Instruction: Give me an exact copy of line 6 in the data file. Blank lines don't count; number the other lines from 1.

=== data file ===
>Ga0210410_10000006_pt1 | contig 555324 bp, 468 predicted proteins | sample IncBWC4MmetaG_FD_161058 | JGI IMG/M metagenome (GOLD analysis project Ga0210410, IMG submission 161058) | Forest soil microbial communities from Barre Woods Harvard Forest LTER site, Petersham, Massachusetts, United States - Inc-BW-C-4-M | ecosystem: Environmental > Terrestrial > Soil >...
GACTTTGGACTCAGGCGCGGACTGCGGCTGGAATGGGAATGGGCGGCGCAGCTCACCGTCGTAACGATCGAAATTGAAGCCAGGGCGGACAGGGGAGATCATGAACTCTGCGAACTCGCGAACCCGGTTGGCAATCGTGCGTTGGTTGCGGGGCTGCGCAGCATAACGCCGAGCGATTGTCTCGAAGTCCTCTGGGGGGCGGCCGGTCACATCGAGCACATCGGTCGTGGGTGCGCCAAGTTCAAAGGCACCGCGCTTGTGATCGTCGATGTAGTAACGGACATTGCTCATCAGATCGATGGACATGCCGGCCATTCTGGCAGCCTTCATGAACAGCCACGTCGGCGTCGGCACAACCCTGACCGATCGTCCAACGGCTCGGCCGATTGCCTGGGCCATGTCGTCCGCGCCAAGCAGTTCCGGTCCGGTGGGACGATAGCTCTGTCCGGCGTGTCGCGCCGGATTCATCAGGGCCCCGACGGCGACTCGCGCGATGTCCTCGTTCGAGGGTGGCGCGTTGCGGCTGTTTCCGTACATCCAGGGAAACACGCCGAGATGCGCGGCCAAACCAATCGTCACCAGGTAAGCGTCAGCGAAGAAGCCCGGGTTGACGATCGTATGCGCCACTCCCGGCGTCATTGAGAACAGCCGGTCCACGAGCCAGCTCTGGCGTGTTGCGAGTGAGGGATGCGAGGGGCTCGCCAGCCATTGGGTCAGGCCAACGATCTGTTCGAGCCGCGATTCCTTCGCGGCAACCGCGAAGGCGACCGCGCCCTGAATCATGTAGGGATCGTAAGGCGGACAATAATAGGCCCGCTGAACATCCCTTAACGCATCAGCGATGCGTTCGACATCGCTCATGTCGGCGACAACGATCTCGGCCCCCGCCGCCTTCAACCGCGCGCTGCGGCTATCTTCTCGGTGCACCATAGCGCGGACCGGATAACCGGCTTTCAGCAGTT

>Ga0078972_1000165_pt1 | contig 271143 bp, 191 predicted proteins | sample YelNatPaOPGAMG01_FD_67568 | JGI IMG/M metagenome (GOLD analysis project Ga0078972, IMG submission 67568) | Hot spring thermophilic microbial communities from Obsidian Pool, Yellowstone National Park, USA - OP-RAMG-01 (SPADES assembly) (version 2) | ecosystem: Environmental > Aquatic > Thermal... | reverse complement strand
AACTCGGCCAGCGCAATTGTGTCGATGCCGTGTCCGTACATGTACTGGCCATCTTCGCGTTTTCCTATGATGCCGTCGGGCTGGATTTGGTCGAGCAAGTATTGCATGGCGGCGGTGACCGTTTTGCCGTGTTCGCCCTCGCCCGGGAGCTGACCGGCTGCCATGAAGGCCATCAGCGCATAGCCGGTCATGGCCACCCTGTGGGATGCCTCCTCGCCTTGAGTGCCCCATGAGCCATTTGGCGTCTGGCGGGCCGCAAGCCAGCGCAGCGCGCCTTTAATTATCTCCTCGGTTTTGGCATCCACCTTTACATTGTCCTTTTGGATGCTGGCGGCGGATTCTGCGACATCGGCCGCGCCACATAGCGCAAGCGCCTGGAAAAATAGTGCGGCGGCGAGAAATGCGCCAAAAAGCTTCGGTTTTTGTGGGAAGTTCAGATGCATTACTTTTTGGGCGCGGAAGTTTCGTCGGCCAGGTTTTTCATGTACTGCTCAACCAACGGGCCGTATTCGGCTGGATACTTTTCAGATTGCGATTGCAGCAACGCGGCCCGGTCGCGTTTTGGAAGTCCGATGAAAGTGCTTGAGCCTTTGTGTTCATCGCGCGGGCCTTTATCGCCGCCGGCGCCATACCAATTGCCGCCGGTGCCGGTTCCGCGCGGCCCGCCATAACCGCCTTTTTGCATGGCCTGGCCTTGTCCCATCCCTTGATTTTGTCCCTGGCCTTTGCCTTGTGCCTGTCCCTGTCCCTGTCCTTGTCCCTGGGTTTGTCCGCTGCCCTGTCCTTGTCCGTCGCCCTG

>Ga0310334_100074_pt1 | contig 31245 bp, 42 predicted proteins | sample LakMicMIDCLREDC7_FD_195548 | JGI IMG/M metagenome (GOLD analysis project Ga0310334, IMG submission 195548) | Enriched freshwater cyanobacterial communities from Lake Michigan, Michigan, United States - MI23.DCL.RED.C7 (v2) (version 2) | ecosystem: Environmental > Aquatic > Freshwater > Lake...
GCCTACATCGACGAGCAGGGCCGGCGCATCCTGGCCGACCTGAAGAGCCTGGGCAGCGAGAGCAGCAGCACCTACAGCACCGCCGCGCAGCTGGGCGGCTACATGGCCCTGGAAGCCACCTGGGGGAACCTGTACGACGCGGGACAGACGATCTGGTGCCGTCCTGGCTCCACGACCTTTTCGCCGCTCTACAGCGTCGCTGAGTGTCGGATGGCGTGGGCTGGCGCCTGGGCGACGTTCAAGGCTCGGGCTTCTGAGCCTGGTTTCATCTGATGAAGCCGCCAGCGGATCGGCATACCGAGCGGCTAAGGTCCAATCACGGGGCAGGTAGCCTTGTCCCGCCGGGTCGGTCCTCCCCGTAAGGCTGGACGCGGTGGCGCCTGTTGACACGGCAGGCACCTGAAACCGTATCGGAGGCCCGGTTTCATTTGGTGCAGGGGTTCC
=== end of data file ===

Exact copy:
GCCTACATCGACGAGCAGGGCCGGCGCATCCTGGCCGACCTGAAGAGCCTGGGCAGCGAGAGCAGCAGCACCTACAGCACCGCCGCGCAGCTGGGCGGCTACATGGCCCTGGAAGCCACCTGGGGGAACCTGTACGACGCGGGACAGACGATCTGGTGCCGTCCTGGCTCCACGACCTTTTCGCCGCTCTACAGCGTCGCTGAGTGTCGGATGGCGTGGGCTGGCGCCTGGGCGACGTTCAAGGCTCGGGCTTCTGAGCCTGGTTTCATCTGATGAAGCCGCCAGCGGATCGGCATACCGAGCGGCTAAGGTCCAATCACGGGGCAGGTAGCCTTGTCCCGCCGGGTCGGTCCTCCCCGTAAGGCTGGACGCGGTGGCGCCTGTTGACACGGCAGGCACCTGAAACCGTATCGGAGGCCCGGTTTCATTTGGTGCAGGGGTTCC